5

I have two TikZ drawings I would like to combine. One I have drawn 'in 2D', the other I have drawn 'in 3D'. My real drawings are very complicated, but I have created a minimal example to illustrate what I'm trying to do.

Minimal 2D example

\documentclass[margin=5pt]{standalone}
\usepackage{tikz}
\usepackage{graphicx}

\begin{document}
\begin{tikzpicture}

\draw[fill={rgb:blue,1;white,5}] (0,0) -- (2,0) -- (2,2) -- (0,2) -- cycle;

\node at (1,1) (ImageA) {\includegraphics[width=1.5cm]{example-image-a}};

\coordinate (Origin) at (0,0);
\draw[fill=red] (Origin) circle (0.05cm);

\node at (3,2) (Label) {Hello!}; 
\draw[->] (Label) -- (ImageA);

\end{tikzpicture}
\end{document}

enter image description here

Minimal 3D example

\documentclass[margin=5pt]{standalone}
\usepackage{tikz}
\usepackage{graphicx}

\begin{document}
\begin{tikzpicture}[y={(-1cm,0.5cm)},x={(1cm,0.5cm)}, z={(0cm,1cm)}]

\draw[fill={rgb:red,1;white,5}] (0,0,0) -- (3,0,0) -- (3,2,0) -- (0,2,0) -- cycle;

\end{tikzpicture}
\end{document}

enter image description here

What I want the combined drawing to look like:

enter image description here

Is there an easy way to achieve this? My real 2D drawing is really complicated and having to manually re-code every element to make it work in my 3D drawing would be very hard work I feel. Similarly, my 3D drawing is really complicated and I don't want to have to re-code that.

I was hoping there is some easy way to do this. For example, could I select a new origin for my 2D drawing in the 3D drawing, and it re-adjusts my existing 2D code automatically?

9

It is rather easy with the 3d library, using this answer and that follow-up answer. Notice that the image gets reflected because you chose the y-direction negative.

\documentclass[tikz,margin=5pt]{standalone}
\usetikzlibrary{3d}

\begin{document}

\begin{tikzpicture}[y={(-1cm,0.5cm)},x={(1cm,0.5cm)}, z={(0cm,1cm)}]
\draw[fill={rgb:red,1;white,5}] (0,0,0) -- (3,0,0) -- (3,2,0) -- (0,2,0) -- cycle;
\begin{scope}[canvas is yz plane at x=1.25]
\draw[fill={rgb:blue,1;white,5}] (0,0) -- (2,0) -- (2,2) -- (0,2) -- cycle;
\node[transform shape] at (1,1) (ImageA)  {\includegraphics[width=1.5cm]{example-image.pdf}};
\coordinate (Origin) at (0,0);
\draw[fill=red] (Origin) circle (0.05cm);
\node at (3,2) (Label) {Hello!}; 
\draw[->] (Label) -- (ImageA);
\end{scope}
\end{tikzpicture}
\end{document}

enter image description here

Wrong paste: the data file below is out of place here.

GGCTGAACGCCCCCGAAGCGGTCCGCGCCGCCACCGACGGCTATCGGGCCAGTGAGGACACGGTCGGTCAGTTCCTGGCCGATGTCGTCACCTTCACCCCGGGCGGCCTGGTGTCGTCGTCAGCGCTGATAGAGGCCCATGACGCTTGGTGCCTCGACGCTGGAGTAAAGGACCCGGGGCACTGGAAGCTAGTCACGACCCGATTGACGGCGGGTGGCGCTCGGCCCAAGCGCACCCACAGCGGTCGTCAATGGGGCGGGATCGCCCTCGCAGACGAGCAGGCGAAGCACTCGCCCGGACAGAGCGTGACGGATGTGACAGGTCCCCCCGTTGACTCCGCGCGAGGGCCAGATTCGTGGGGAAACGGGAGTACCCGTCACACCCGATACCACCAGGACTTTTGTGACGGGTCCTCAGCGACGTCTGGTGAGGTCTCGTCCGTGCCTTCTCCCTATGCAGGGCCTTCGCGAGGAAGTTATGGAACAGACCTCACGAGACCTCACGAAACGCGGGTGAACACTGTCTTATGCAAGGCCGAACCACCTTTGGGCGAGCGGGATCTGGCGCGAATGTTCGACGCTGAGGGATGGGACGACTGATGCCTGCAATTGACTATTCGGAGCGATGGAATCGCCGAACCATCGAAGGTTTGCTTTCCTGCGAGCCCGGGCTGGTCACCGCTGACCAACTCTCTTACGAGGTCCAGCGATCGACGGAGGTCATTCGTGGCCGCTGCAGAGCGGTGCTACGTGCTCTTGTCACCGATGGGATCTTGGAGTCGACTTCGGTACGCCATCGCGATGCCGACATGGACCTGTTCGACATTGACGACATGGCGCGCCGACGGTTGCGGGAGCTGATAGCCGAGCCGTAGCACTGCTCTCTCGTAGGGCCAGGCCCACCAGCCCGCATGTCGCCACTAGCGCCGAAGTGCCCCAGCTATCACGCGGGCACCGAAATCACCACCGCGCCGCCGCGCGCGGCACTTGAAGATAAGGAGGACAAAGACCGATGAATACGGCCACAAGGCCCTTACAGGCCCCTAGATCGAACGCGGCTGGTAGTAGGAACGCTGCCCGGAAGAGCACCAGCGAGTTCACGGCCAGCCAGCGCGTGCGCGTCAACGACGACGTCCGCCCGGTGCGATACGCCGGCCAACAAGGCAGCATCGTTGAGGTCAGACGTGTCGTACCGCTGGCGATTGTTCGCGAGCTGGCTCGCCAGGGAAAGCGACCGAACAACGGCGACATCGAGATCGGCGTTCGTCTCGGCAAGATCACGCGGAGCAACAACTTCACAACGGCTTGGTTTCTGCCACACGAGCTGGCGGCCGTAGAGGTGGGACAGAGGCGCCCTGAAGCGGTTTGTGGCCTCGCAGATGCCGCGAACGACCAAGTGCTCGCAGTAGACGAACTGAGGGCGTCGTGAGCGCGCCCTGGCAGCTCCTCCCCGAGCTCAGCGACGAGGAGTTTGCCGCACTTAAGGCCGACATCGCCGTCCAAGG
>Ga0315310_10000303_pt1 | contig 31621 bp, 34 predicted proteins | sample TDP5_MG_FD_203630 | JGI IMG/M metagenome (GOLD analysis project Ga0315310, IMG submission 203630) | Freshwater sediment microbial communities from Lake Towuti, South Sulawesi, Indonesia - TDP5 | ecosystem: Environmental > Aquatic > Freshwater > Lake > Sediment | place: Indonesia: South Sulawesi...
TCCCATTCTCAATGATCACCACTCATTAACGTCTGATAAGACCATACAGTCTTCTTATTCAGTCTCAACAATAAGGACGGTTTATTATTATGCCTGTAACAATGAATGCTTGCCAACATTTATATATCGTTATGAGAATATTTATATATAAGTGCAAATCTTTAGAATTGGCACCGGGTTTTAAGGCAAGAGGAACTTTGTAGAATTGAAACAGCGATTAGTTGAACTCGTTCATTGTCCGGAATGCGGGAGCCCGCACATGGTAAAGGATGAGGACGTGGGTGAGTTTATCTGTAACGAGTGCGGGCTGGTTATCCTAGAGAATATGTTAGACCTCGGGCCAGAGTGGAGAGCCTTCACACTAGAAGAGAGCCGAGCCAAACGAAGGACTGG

If you want the picture not getting reflected, you only need to multiply the y-direction by -1.

\documentclass[tikz,margin=5pt]{standalone}
\usetikzlibrary{3d}

\begin{document}

\begin{tikzpicture}[y={(1cm,-0.5cm)},x={(1cm,0.5cm)}, z={(0cm,1cm)}]
\draw[fill={rgb:red,1;white,5}] (0,0,0) -- (3,0,0) -- (3,2,0) -- (0,2,0) -- cycle;
\begin{scope}[canvas is yz plane at x=1.25]
\draw[fill={rgb:blue,1;white,5}] (0,0) -- (2,0) -- (2,2) -- (0,2) -- cycle;
\node[transform shape] at (1,1) (ImageA)  {\includegraphics[width=1.5cm]{example-image.pdf}};
\coordinate (Origin) at (0,0);
\draw[fill=red] (Origin) circle (0.05cm);
\node at (3,2) (Label) {Hello!}; 
\draw[->] (Label) -- (ImageA);
\end{scope}
\end{tikzpicture}
\end{document}

enter image description here

ADDENDUM: Using the original definition of y, flipping the image and the hello label (xscale=-1 appears odd but the y-direction is the x-direction in the scope), and enhancing the 3D feel.

\documentclass[tikz,margin=5pt]{standalone}
\usetikzlibrary{3d}

\begin{document}

\begin{tikzpicture}[y={(-1cm,0.5cm)},x={(1cm,0.5cm)}, z={(0cm,1cm)}]
\draw[fill=red,opacity=0.3] (1.5,0,0) -- (3,0,0) -- (3,2,0) --
(1.5,2,0) -- cycle;
\begin{scope}[canvas is yz plane at x=1.5]
\draw[fill=blue,opacity=0.3] (0,0) -- (2,0) -- (2,2) -- (0,2) -- cycle;
\node[transform shape,opacity=0.5,xscale=-1] at (1,1) (ImageA)  {\includegraphics[width=1.5cm]{example-image.pdf}};
\node[transform shape,xscale=-1] at (3,2) (Label) {Hello!}; 
\draw[->] (Label) -- (ImageA);
\end{scope}
\draw[fill=red,opacity=0.3] (0,0,0) -- (1.5,0,0) -- (1.5,2,0) -- (0,2,0) -- cycle;
\begin{scope}[canvas is yz plane at x=1.5]
\coordinate (Origin) at (0,0);
\shade[ball color=red] (Origin) circle (0.05cm);
\end{scope}
\end{tikzpicture}
\end{document}

enter image description here

EDIT: Had a screwed-up example-image in my path and calc was not needed.

  • 2
    very nice and neat solution +1 – RockyRock May 17 '18 at 15:38
  • @marmot Thanks for clearing that up. Yes, I agree my definition of y has been confusing! But I found a solution that works for me (keeping my weird y definition). \begin{scope}[canvas is yz plane at x=1.25,xscale=-1,xshift=-2cm] – Milo May 17 '18 at 16:23
  • Original and very nice answer. +1. – Sebastiano May 17 '18 at 20:03
  • Amazing answer!! +1 – caverac May 17 '18 at 20:04
  • @Sebastiano (caverac) Mille grazie! (Merci!) but it is not at all original (yet I refer to the original answers)... – marmot May 17 '18 at 20:09

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